Here’s Your Ultimate Guide To The Wild World Of Whiskey
Clear liquor might give you less of a hangover the following morning, but there’s no doubt that amber-colored spirits have a true cult following thanks to their darker, spicier, full-bodied flavor profiles. Whiskey and its subcategories bourbon, rye and scotch belong together in this section of bar shelves. However, while they all have a similar maple syrup-like appearance, their tastes can widely vary. Here’s your ultimate guide to this family of spirits, helping you navigate the bar like you know what you’re talking about and identify your personal liquor of choice.
The spelling of whiskey (or whisky) varies depending on who’s talking about it. Scots will spell it without an “e” and the Irish include it. Regardless, all whiskey is made from fermented grain mash and typically aged in wooden casks that are made of charred white oak. Under the wide umbrella of whiskey falls bourbon, rye and scotch.
Some of the more common brands of bourbon you’ll easily find at your local watering hole include Booker’s, Evan Williams, Jim Beam, Knob Creek and Wild Turkey. Bourbon is an American whiskey that’s barrel-aged and distilled. For it to be considered bourbon, the mash has to be at least 51 percent corn, it has to be aged in new charred white oak barrels and it has to be made in the United States. The term “bourbon” comes from Kentucky and how people there referred to the liquor in the 1870s. About two-thirds of the $1.6 billion spent in the United States on distilled spirits exports each year comes from this corn-based spirit. Bourbon usually has an ABV of around 40 percent.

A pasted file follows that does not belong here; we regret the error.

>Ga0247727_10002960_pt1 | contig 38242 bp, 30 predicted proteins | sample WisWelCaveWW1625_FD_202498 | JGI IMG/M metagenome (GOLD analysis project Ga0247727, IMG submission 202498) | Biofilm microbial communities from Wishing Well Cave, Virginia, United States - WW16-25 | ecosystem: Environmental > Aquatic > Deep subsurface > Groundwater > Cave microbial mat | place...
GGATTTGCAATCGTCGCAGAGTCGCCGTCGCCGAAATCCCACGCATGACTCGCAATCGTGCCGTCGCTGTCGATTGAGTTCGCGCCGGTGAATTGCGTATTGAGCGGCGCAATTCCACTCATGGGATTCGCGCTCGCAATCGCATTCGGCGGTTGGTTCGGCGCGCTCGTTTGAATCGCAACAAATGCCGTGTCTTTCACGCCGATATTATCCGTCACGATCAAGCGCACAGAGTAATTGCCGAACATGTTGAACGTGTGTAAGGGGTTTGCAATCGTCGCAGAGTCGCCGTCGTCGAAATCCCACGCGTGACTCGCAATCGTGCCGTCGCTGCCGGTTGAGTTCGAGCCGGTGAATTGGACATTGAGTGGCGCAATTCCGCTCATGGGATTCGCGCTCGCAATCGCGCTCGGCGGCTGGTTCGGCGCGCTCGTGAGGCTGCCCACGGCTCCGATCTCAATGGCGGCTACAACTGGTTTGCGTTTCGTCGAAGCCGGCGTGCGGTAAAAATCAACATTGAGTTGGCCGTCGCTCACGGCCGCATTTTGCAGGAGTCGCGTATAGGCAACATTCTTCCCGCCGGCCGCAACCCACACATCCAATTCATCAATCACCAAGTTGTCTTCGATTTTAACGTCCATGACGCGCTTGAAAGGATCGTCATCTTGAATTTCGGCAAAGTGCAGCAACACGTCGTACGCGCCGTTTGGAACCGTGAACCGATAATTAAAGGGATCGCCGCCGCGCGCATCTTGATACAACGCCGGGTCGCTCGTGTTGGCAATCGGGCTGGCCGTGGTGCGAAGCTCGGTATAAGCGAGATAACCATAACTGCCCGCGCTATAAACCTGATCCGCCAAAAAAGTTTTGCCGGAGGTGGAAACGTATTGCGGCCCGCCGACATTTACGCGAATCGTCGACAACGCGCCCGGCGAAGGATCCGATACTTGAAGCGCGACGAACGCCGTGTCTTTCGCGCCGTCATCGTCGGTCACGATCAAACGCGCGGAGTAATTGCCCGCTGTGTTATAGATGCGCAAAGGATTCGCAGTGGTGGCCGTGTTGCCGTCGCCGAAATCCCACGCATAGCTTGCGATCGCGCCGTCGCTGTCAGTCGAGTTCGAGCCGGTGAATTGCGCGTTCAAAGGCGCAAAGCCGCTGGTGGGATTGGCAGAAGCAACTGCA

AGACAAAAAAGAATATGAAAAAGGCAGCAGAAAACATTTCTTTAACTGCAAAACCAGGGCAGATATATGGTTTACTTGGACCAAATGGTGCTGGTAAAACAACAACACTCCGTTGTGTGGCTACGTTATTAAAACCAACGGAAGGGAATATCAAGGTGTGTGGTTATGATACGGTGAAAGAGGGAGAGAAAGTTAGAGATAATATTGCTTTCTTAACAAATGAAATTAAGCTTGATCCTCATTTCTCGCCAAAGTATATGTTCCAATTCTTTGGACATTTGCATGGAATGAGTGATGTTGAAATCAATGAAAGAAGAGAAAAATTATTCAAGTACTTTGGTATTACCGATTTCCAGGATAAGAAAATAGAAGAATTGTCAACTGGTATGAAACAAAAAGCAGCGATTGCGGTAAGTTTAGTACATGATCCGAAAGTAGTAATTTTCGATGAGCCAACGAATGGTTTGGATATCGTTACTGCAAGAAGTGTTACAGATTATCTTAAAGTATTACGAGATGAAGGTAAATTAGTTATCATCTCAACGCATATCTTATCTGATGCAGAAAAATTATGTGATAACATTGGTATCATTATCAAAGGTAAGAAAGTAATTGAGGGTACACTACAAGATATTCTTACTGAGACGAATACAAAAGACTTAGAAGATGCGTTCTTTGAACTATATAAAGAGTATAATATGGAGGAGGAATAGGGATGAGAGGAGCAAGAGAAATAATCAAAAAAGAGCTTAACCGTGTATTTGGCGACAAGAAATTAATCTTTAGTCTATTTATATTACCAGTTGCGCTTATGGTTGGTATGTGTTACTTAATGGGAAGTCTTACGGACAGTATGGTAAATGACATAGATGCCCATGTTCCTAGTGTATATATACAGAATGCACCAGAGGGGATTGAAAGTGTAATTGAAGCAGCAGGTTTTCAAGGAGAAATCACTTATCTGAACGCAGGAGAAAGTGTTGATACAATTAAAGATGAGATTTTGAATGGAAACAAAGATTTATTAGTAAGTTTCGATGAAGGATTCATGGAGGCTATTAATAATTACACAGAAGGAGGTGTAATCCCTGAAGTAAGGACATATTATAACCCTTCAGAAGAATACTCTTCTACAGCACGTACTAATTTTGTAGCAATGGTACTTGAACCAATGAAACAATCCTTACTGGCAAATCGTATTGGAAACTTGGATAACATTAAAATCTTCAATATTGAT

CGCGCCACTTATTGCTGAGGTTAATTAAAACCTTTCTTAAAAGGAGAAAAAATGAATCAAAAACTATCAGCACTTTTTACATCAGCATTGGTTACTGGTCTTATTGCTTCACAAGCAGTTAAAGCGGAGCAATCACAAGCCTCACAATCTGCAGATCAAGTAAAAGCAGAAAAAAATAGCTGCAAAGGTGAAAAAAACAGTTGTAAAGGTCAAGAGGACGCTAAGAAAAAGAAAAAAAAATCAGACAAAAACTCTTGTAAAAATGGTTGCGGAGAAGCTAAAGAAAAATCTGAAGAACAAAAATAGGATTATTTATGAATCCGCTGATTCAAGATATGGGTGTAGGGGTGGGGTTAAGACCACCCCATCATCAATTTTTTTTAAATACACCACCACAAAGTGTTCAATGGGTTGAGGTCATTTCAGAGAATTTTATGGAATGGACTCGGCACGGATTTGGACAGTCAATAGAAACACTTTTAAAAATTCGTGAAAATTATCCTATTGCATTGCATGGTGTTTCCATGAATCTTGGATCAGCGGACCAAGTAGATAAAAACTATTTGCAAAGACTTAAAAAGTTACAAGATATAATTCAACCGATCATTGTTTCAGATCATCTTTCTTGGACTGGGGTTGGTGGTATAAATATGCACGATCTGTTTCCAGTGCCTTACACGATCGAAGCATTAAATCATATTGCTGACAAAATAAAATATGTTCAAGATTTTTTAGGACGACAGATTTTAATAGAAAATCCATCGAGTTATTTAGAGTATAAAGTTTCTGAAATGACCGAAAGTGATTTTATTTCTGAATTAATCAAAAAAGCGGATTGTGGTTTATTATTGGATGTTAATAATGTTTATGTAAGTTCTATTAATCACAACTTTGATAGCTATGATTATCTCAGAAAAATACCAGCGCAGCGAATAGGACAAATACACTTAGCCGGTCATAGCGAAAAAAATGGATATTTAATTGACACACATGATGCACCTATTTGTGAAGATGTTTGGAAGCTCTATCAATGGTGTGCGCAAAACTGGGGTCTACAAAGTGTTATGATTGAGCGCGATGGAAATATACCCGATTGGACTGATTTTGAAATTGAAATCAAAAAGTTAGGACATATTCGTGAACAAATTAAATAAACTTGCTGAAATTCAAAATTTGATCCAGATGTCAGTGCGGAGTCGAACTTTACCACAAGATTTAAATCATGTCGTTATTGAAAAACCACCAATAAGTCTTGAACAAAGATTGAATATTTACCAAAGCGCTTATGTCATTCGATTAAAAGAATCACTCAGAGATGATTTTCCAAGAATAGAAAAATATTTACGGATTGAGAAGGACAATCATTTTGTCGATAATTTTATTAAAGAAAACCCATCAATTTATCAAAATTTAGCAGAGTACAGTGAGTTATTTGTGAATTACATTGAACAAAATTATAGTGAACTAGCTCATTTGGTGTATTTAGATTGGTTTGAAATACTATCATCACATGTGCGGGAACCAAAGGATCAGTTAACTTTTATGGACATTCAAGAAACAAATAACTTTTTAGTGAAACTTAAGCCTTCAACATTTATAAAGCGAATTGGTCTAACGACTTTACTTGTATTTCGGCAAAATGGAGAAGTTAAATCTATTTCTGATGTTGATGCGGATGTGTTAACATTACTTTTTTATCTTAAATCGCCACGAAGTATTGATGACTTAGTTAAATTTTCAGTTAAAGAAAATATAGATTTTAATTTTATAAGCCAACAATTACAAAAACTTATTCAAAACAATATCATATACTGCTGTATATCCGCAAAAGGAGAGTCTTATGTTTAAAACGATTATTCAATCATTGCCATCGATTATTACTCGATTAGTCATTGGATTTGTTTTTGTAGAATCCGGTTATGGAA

Rye (a type of grass grown as a grain and a crop that’s closely related to barley and wheat) can refer to two different types of related whiskey. It can be either American rye whiskey or Canadian whiskey. In the United States, rye whiskey by law has to be made with 51 percent rye along with corn and malted barley. The rye-based spirit can’t have a proof higher than 160 (80 percent ABV) and it’s aged in charred, new oak barrels. Rye is a spicy, grainy and hard-edged version of bourbon. Some common brands you’ll probably recognize are Rittenhouse Rye Whiskey, Woodford Reserve Straight Kentucky Rye Whiskey, Sazerac Rye Whiskey and Bulleit Rye.
Scotch is a malt whiskey or grain whiskey that’s made in Scotland (where it’s spelled without the extra “e”). Scotch is divided into five categories: single malt, single grain, blended malt, blended grain and blended. Scotch has to be aged in oak barrels for at least three years and is made from malted barley only. Distillers turn the starch into sugar before it’s fermented, giving it a smooth and distinct flavor. Sometimes peat is used to give this kind of whiskey a smoky flavor as well. And the oak casks for scotch don’t have to be new — it’s okay if they previously housed other spirits or wine.
Scotch tends to be on the more expensive side when compared to other whiskeys, and it typically has an ABV in the 40 to 50 percent range. When it comes to popular brands, you might recognize J&B or Dewar’s .
The barrel, geography and mash might vary, but behind the bar, these dark spirits tend to look the same. However, the next time you go out, you’ll be able to spot the differences. Way to go, expert.